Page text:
Cost of Head and Brain CT Scans at Hospitals Through the Roof

The cost of a head or brain CT scan performed at one of Oregon’s hospitals tops the charts at $2,162 – nearly double the $1,130 average price. This compares to the $275 average price of the service at a testing center, and $148 at a doctors office.

Hospital Pricing Specialists compared patient claims data for head and brain CT scans (CPT 70450) at Oregon’s hospitals, doctor’s offices, and testing centers finding some extreme contrasts.

Willamette Valley Medical Center in McMinnville charged $2,162 for a head or brain CT scan. Taking a closer look at the data, The Lund Report found this highest sticker price was more than 52 times the lowest cost at a doctor’s office (Dr. Jeffrey Drutman in Bend price, $41), and 21 times more than the lowest cost charged by one of Oregon’s testing centers (Cascade Medical Imaging in Prineville, $102). Willamette Valley is a for-profit hospital owned by Capella Healthcare, based in Franklin, Tenn., that owns 10 acute care and specialty hospital facilities in five states.

At the upper end of pricing for Oregon’s seven testing centers examined, Willamette Valley Imaging in Eugene charged $713 for a CT scan, and Mid Rogue Imaging Center in Grants Pass charged $500. Imaging center pricing was slightly more or at par with the highest cost of a CT scan performed at a doctor’s office - $528 - charged by Dr. Kenneth Curtin in Portland.

Approximately 32 percent of Oregon’s doctors charged more than the average price for a CT scan (greater than $148), with 7 percent of those charging $200 and above. The table below lists doctors in Oregon charging more than $200 for a CT scan.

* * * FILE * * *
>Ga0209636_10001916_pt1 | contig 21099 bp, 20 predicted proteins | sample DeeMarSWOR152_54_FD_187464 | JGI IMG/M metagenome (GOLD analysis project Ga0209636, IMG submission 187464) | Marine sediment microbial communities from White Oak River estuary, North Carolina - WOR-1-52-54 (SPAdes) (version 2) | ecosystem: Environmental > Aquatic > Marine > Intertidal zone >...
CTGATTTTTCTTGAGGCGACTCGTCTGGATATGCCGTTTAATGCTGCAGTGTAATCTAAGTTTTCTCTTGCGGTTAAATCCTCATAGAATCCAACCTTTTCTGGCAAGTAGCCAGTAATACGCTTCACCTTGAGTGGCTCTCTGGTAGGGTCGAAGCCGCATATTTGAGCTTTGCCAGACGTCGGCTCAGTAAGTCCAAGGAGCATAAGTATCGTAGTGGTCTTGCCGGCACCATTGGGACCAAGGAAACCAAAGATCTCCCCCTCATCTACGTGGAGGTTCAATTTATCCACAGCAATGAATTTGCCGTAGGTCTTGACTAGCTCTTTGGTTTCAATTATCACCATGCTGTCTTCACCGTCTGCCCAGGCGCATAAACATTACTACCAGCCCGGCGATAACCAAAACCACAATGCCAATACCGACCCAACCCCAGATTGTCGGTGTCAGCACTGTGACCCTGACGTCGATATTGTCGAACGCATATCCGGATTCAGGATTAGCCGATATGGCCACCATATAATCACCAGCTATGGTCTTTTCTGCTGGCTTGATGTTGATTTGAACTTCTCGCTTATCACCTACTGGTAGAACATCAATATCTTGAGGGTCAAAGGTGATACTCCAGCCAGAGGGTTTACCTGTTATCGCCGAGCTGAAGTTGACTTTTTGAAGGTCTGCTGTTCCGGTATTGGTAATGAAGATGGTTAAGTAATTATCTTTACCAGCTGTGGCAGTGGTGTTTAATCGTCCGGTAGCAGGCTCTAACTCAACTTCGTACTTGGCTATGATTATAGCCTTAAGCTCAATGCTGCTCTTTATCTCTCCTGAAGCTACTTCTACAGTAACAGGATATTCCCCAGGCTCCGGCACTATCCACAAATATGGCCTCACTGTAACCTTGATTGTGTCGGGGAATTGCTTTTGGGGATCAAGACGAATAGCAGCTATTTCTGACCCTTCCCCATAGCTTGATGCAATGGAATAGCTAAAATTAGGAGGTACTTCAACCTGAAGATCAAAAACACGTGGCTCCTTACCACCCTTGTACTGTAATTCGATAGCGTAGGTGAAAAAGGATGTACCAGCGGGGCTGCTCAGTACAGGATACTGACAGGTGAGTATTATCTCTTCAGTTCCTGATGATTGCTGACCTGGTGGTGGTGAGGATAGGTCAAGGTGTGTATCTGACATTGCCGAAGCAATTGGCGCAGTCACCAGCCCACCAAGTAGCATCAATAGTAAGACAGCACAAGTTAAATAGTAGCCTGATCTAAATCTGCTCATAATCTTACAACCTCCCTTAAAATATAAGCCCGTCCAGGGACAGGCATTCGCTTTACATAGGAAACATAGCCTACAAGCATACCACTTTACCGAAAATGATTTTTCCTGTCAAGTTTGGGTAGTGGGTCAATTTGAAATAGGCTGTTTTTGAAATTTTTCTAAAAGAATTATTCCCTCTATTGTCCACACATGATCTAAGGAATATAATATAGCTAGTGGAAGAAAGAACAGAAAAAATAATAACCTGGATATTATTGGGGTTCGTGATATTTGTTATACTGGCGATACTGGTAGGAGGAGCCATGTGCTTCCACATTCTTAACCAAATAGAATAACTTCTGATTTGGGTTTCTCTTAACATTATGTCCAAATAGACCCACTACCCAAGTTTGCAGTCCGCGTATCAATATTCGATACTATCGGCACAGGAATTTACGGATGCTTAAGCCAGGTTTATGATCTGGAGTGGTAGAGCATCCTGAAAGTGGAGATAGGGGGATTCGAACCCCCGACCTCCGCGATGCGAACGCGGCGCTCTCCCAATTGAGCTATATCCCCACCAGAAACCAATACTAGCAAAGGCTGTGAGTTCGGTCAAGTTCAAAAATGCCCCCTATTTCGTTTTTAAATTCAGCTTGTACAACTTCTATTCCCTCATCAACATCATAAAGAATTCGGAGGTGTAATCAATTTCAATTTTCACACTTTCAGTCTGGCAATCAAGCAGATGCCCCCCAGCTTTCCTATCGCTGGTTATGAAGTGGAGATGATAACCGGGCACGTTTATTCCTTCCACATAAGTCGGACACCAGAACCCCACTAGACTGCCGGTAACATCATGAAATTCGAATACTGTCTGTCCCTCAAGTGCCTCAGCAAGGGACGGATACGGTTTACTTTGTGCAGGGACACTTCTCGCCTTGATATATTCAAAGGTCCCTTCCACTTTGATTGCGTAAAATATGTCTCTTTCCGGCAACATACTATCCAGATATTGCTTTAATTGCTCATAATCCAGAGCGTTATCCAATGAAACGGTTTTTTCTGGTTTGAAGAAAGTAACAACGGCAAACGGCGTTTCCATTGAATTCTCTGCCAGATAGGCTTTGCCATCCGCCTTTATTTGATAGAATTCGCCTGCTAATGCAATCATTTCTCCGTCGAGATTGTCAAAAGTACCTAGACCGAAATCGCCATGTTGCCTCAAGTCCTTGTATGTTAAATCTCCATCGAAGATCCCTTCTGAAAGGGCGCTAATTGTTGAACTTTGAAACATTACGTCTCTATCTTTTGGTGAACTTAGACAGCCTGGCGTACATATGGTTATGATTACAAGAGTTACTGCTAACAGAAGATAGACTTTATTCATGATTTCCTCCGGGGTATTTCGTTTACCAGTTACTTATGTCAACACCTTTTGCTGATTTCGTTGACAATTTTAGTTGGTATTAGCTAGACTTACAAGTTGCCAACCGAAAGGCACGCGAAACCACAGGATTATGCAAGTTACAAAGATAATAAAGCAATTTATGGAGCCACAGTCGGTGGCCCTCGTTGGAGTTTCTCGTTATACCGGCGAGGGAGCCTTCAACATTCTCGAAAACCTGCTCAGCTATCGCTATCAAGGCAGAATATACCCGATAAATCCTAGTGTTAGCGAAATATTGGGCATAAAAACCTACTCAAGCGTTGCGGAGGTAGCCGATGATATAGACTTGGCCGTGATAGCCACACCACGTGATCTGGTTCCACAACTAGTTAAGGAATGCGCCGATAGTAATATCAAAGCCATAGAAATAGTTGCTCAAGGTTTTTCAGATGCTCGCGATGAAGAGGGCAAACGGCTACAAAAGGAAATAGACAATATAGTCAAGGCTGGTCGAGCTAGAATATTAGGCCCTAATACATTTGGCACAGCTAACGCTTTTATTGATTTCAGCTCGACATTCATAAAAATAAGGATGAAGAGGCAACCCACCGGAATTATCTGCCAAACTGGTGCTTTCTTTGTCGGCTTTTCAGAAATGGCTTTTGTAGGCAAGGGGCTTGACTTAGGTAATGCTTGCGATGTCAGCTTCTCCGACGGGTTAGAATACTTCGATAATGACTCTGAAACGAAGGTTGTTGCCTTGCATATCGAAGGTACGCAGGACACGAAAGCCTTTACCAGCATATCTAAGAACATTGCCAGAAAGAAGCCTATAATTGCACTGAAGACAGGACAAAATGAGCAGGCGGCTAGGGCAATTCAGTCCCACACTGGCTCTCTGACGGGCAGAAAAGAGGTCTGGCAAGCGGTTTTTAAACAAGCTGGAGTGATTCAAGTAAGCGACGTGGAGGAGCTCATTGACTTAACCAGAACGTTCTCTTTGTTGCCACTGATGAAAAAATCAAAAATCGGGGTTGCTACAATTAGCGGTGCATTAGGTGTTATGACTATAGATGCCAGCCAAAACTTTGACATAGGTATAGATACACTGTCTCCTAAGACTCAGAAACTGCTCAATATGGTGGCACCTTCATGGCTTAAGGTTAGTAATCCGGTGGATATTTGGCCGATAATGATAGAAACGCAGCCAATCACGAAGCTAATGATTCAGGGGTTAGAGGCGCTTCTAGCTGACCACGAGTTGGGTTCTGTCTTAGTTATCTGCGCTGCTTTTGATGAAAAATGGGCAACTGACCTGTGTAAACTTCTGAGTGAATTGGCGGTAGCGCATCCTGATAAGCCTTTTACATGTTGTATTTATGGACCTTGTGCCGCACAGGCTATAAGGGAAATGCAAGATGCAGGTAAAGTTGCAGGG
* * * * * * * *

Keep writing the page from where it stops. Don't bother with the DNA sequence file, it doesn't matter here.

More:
Doctors charging $100 or less were found in La Grande, Grants Pass, Salem, Klamath Falls, and Bend. Dr. Sarah Rogers was the only Portland physician charging among the lowest rates ($50) for a CT scan with 75 percent of doctors in Bend charging less (between $41-$46). The following 10 Portland doctors charged prices hovering just above $100 for a CT scan ($102):

  • Louis Riccelli, MD
  • Gary Nesbit, MD
  • Elizabeth Yutan, MD
  • James Anderson, MD
  • Vaishali Phalke, MB BS
  • David Petterson, MD
  • Jeffrey Pollock, MD
  • Bronwyn Hamilton, MD
  • Jane Weissman, MD
  • Arzu Ozturk, MD

Among the top 10 highest prices for CT scans charged at Oregon hospitals are:

  • Willamette Valley Medical Center, $2,162
  • McKenzie Willamette Medical Center, $1,900
  • Tuality Community Hospital, $1,890
  • Providence Seaside Hospital, $1,865
  • Mid Columbia Medical Center, $1,636
  • Peace Health Cottage Grove Community Medical, $1,580
  • Adventist Medical Center, $1,557
  • St. Anthony Hospital, $1,537
  • Mercy Medical Center, $1,504
  • Sacred Heart-Riverbend, $1,476

The 10 lowest hospital prices charged for CT scans, ranked from highest to lowest are:

  • Providence Newberg Medical Center, $583
  • Providence Willamette Falls Med Center, $583
  • Providence Portland Medical Center, $583